Skiing in Japan

Japan – An Overlooked Skier’s Paradise

Where in the world do you think of as the ideal ski destination? Japan may not feature as many people’s first suggestion, but it is home to a number of world class ski resorts. The best time to visit for skiing in Japan is in January and February, when snow conditions are at their best; though if this does not fit in with your other travel plans, it is still possible to enjoy snow sports between December and April. Not only can you look forward to good snowfall in Japan, the scenery is stunning and easily able to rival that of winter destinations in Europe and America. However, it is not just about what happens on the slopes, Japanese ski resorts have a lot to offer off slope too; the natural hot springs are a must to visit after a hard day of skiing and the growing culture of après-ski is not to be missed. With hundreds of resorts to choose from, whether you want to ski for the entirety of your holiday, combine a few days in the mountains with a tour of Japan or add an active dimension following a Far East cruise, you will be able to find a ski area that suits your needs. While it isn’t possible to cover all the resorts here, we review three of the best areas in which to ski to provide a taste of what a ski holiday in Japan can offer.


Situated in the Northern Alps of Nagano Prefecture, Hakuba is one of the areas most popular with skiers. Here you can look forward to great snowfall and you have various large resorts from which to pick. Nagano hosted the Winter Olympics in 1998 and a number of events were held at Hakuba, including downhill, ski jump and cross country skiing. It is easily accessible from Tokyo, so wherever you are travelling from in Japan, Hakuba is in easy reach. However, while it is possible to take a day trip here from Tokyo, you will miss out on much of the atmosphere and attractions in the resorts if you don’t spend at least one night. Happo One is the largest resort in Hakuba and with 14 runs offers plenty of opportunities for all abilities. First time skiers can enjoy the wide gentle runs at the base of the mountains here and around a third of the runs are aimed at beginners. Those skiers who are more advanced are well served by runs of varying degrees of difficulty, though even if you avoid the black runs prepare to be challenged. If you are however looking for off-piste skiing, this is not the resort for you, as there are very few areas where this is allowed.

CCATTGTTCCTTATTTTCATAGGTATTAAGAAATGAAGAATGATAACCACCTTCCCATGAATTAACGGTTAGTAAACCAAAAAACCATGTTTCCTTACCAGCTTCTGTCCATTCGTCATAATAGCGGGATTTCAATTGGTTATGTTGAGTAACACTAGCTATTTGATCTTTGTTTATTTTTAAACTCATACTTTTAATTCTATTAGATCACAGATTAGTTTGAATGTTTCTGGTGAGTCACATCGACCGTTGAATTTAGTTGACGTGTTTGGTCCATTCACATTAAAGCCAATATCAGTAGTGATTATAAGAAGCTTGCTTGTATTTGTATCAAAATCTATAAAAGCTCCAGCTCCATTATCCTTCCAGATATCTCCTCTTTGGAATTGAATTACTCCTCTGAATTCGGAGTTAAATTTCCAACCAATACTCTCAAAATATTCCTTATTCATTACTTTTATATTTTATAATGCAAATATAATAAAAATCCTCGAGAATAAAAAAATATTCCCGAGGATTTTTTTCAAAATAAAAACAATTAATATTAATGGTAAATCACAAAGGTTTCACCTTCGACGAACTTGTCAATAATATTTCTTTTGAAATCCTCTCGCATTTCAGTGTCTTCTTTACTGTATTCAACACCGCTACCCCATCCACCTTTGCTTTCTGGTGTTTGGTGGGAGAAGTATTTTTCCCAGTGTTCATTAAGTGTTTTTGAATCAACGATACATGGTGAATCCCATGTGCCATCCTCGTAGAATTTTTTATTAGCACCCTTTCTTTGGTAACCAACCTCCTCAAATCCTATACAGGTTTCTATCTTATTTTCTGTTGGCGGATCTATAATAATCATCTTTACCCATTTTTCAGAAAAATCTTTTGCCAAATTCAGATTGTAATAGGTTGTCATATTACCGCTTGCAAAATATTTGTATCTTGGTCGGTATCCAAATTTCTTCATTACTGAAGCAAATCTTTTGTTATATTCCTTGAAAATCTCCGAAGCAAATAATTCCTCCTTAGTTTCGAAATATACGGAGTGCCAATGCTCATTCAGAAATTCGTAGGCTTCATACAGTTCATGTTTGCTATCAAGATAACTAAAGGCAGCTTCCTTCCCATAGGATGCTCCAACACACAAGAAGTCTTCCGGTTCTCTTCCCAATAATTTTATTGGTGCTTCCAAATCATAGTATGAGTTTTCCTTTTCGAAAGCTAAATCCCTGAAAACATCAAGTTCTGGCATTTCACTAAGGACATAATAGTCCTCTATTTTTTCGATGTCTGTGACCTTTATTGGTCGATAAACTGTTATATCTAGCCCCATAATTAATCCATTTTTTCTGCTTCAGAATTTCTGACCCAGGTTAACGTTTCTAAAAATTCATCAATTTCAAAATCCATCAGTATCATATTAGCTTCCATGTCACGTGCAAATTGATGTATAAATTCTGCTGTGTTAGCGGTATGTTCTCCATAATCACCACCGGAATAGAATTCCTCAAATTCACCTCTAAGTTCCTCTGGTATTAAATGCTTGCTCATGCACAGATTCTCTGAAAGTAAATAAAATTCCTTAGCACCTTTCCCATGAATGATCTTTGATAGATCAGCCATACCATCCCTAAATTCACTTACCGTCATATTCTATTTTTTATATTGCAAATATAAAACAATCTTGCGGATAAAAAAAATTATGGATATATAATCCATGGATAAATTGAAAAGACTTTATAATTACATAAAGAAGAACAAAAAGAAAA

Myoko Kogen

In the heart of the Joshinetsu National Park and an hour north from Nagano, this area became Japan’s first international ski resort in the 1930’s and thanks to its high quality powder has remained popular ever since. There are nine mountain resorts around Myoko Kogen and as they all have their own features you will be spoilt for choice; they are in easy reach from each other via a shuttle bus. At 8.5Km, Myoko Suginohara has the largest ski run in Japan and the Akakura Onsen resort boasts the steepest ski run in Central Japan, known as “The Wall”. Off-piste skiers are well catered for in Myoko Kogen, as unlike many other ski areas, you are free to ski wherever you wish. However, younger skiers and beginners are not left out, as there are ample gentle runs; this area is a favorite with families and is very child friendly, everywhere from the hotels to the ski schools, with plenty of childcare options if needed. This area should be avoided if you are looking for a vibrant nightlife, as it is more somewhere to relax with friends and family while you meet the locals and usually a soak in one of the hot springs is the preferred way to end the day; there are a number of traditional bars and restaurants, but it lacks the discotheques and evening entertainment that can be found elsewhere. However, having maintained its traditional atmosphere is part of its appeal, as it provides you the opportunity to get a real taste of Japan. Make sure you have a phrase book or a translation app at the ready, as English is not widely spoken here and restaurants will often not have an English version of the menu.


Located 100Km southwest of Sapporo, this resort is probably the most popular with international skiers; English is widely spoken and it is a gentle introduction to Japan. The skiing conditions are hard to beat, not just in terms of the snowfall but the range of runs on offer can keep everyone happy in your group; whether it’s the first time you’ve skied or you have had many previous ski holidays, there are enough runs to occupy any ability of skier, not to mention the options for off-piste skiing. This range of runs is aided by the presence of four interconnected ski areas here, with a fifth – the resort of Moiwa – accessible with an additional lift pass. There is a great nightlife in Niseko, but equally if you want to have a quiet evening, there are enough opportunities for you to do so. Niseko has a lot working in its favor, but be aware that it is very cold when you’re skiing here, as the sun often doesn’t make an appearance; the covered ski lifts and plenty of places selling hot drinks help to take care of this, but look elsewhere if you’re after a tan from your ski holiday.

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